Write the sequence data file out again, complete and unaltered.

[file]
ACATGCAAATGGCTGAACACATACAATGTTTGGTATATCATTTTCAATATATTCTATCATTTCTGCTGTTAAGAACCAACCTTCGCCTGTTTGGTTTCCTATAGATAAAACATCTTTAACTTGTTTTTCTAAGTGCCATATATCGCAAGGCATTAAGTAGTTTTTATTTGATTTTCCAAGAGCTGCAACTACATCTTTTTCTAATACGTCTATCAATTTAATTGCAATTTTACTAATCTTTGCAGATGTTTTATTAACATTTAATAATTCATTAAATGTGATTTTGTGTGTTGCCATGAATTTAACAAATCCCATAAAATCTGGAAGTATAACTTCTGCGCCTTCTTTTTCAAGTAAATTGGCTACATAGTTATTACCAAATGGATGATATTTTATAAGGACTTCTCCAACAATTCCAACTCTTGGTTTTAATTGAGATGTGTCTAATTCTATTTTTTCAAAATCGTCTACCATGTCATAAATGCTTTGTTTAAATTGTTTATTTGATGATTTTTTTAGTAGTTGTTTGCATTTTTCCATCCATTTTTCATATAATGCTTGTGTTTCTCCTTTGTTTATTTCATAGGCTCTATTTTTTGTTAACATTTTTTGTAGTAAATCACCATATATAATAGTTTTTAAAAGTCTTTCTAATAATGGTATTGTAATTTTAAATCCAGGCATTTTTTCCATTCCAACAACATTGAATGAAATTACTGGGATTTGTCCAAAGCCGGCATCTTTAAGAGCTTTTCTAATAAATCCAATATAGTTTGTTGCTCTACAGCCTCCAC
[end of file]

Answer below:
ACATGCAAATGGCTGAACACATACAATGTTTGGTATATCATTTTCAATATATTCTATCATTTCTGCTGTTAAGAACCAACCTTCGCCTGTTTGGTTTCCTATAGATAAAACATCTTTAACTTGTTTTTCTAAGTGCCATATATCGCAAGGCATTAAGTAGTTTTTATTTGATTTTCCAAGAGCTGCAACTACATCTTTTTCTAATACGTCTATCAATTTAATTGCAATTTTACTAATCTTTGCAGATGTTTTATTAACATTTAATAATTCATTAAATGTGATTTTGTGTGTTGCCATGAATTTAACAAATCCCATAAAATCTGGAAGTATAACTTCTGCGCCTTCTTTTTCAAGTAAATTGGCTACATAGTTATTACCAAATGGATGATATTTTATAAGGACTTCTCCAACAATTCCAACTCTTGGTTTTAATTGAGATGTGTCTAATTCTATTTTTTCAAAATCGTCTACCATGTCATAAATGCTTTGTTTAAATTGTTTATTTGATGATTTTTTTAGTAGTTGTTTGCATTTTTCCATCCATTTTTCATATAATGCTTGTGTTTCTCCTTTGTTTATTTCATAGGCTCTATTTTTTGTTAACATTTTTTGTAGTAAATCACCATATATAATAGTTTTTAAAAGTCTTTCTAATAATGGTATTGTAATTTTAAATCCAGGCATTTTTTCCATTCCAACAACATTGAATGAAATTACTGGGATTTGTCCAAAGCCGGCATCTTTAAGAGCTTTTCTAATAAATCCAATATAGTTTGTTGCTCTACAGCCTCCAC